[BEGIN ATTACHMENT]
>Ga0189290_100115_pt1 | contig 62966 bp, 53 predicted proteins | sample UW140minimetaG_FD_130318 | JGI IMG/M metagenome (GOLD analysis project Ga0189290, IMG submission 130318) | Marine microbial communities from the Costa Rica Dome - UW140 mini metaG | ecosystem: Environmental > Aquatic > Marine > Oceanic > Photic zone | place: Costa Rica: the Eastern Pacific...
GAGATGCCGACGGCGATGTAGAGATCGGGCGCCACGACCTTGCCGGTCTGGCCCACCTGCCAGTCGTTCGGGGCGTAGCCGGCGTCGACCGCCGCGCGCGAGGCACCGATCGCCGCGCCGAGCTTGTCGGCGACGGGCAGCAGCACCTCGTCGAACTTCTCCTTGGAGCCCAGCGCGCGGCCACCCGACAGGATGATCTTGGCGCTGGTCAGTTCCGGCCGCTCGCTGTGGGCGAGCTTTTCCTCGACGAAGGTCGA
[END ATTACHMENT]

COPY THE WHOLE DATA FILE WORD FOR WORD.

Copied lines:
>Ga0189290_100115_pt1 | contig 62966 bp, 53 predicted proteins | sample UW140minimetaG_FD_130318 | JGI IMG/M metagenome (GOLD analysis project Ga0189290, IMG submission 130318) | Marine microbial communities from the Costa Rica Dome - UW140 mini metaG | ecosystem: Environmental > Aquatic > Marine > Oceanic > Photic zone | place: Costa Rica: the Eastern Pacific...
GAGATGCCGACGGCGATGTAGAGATCGGGCGCCACGACCTTGCCGGTCTGGCCCACCTGCCAGTCGTTCGGGGCGTAGCCGGCGTCGACCGCCGCGCGCGAGGCACCGATCGCCGCGCCGAGCTTGTCGGCGACGGGCAGCAGCACCTCGTCGAACTTCTCCTTGGAGCCCAGCGCGCGGCCACCCGACAGGATGATCTTGGCGCTGGTCAGTTCCGGCCGCTCGCTGTGGGCGAGCTTTTCCTCGACGAAGGTCGA